With the success of Fire Emblem: Awakening, Nintendo’s premiere strategy RPG series has become a force to be reckoned with in the west. This also means that there are plenty of new people now interested in the once near-dead franchise.
Next year, Nintendo will be releasing not one, but two Fire Emblem games in English: Fire Emblem Fates Birthright, and Conquest. It’s understandable that you might be a bit confused by what that means, so I’m here with seven facts about Fire Emblem Fates that might help you to work through the confusion.
1. Fire Emblem Fates: Birthright is newcomer friendly
So you’ve always wanted to try one of these Fire Emblem games, but the difficulty and hardcore level of challenge always scared you off. You’re interested in maybe taking the plunge with Birthright or Conquest. Which one should you pick?
As it turns out, Nintendo has made this an easy decision. Fire Emblem Fates: Birthright is a strong, entry-level game for rookies of the franchise. You get all the tools you would get in any regular Fire Emblem game, but the main campaign has been balanced toward players not used to the more complicated objectives of older releases. What this means is that you always have a means of grinding for experience or new classes by replaying older maps. No decision can ever lead you to getting stuck and having to start over from zero.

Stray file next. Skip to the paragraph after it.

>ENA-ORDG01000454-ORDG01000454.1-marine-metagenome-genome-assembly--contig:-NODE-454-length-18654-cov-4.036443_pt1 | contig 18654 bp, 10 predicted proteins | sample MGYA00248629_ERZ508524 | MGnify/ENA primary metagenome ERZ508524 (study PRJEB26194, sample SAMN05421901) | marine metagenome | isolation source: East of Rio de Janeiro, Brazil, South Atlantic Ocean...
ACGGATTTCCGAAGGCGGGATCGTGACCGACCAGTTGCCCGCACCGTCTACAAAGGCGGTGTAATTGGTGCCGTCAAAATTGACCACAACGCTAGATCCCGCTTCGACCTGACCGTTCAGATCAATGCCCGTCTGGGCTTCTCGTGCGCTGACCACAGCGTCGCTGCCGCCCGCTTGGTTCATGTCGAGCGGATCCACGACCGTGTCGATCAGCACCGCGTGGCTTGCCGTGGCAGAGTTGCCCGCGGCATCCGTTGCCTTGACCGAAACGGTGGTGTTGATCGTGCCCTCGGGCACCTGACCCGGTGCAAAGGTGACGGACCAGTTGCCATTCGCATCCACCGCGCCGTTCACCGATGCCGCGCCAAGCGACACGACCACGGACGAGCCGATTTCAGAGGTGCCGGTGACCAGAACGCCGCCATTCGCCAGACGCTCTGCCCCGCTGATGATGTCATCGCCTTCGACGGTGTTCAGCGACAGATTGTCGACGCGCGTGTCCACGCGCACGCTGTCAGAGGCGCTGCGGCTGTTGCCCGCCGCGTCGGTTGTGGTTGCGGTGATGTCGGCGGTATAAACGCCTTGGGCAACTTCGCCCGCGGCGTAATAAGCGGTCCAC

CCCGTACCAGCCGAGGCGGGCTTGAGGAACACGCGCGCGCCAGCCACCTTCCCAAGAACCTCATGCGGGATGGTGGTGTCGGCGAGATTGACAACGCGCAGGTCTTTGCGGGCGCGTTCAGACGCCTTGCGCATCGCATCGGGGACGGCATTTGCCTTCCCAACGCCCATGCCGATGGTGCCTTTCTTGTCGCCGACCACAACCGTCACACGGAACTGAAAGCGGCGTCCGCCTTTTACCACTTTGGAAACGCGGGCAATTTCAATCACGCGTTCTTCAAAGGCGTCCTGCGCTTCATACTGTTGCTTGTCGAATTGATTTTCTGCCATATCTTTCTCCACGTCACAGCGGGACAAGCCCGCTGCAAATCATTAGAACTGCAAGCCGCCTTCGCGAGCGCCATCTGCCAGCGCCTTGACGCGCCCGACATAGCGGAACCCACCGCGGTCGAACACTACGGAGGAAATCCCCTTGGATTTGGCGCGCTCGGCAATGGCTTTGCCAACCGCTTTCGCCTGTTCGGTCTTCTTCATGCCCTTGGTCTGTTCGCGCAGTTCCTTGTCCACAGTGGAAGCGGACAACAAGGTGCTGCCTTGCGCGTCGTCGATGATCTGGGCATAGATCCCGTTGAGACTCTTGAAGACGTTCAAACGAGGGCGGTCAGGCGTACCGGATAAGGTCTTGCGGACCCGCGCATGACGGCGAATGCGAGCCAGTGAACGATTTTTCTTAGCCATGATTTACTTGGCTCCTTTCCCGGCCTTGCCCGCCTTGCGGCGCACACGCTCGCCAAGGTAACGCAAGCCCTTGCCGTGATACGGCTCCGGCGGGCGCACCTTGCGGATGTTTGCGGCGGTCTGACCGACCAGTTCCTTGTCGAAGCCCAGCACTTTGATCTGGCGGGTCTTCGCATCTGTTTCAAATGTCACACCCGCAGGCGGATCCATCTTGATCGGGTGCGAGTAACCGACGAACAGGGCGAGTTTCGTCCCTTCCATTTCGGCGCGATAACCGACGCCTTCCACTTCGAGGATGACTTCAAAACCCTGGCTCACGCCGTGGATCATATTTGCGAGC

Map objectives are kept simple, mostly taking the form of “eliminate the general” or “eliminate all enemy units.” While this may seem too easy, it gives new players a way to more gently get used to the general pace of Fire Emblem games before maybe checking out the other entry in this duology.
2. Fire Emblem Fates: Conquest is for series veterans
From the moment the games split at chapter six, Conquest immediately puts players into more difficult scenarios, outnumbered and surrounded by enemies. In fact, chapter seven starts in such a way that if you don’t make the right moves from the starting moment, you’re likely going to lose a precious unit in the first few turns. Conquest is much closer to old school Fire Emblem in terms of chapter objectives as well. You’ll be tasked with capturing specific units, defending locations, or even breaking through enemy lines.
Perhaps the biggest difference in challenge however, comes from the lack of replayable missions on the world map. Once one of them has been cleared, they’re gone forever, preventing players from being able to grind for experience. This means that every level up, every kill, and every class change is significant, and if you don’t plan ahead, you could find yourself trapped in an unwinnable situation.
3. Fire Emblem Fates: Birthright and Conquest are actually two completely different games
When Fire Emblem Fates was announced to be not one, but two packaged games, Birthright and Conquest, there was an understandable amount of confusion. Are these the same game but with minor story differences, or was Intelligent Systems actually making two separate Fire Emblem games ala The Legend of Zelda: Oracle of Seasons and Oracle of Ages?
As it turns out, the situation ended up being the latter. Up until chapter six, Birthright and Conquest are the exact same game. You play the same tutorial missions, go through the same character creation, and see the same story beats transpire. After chapter six however, the games split off into two different directions. The characters you meet, befriend, romance, and fight with are almost completely different depending on which version of the game you decide to play. Excluding children, there are only five playable units shared between Birthright and Conquest. Some classes are even exclusive to each version of the game.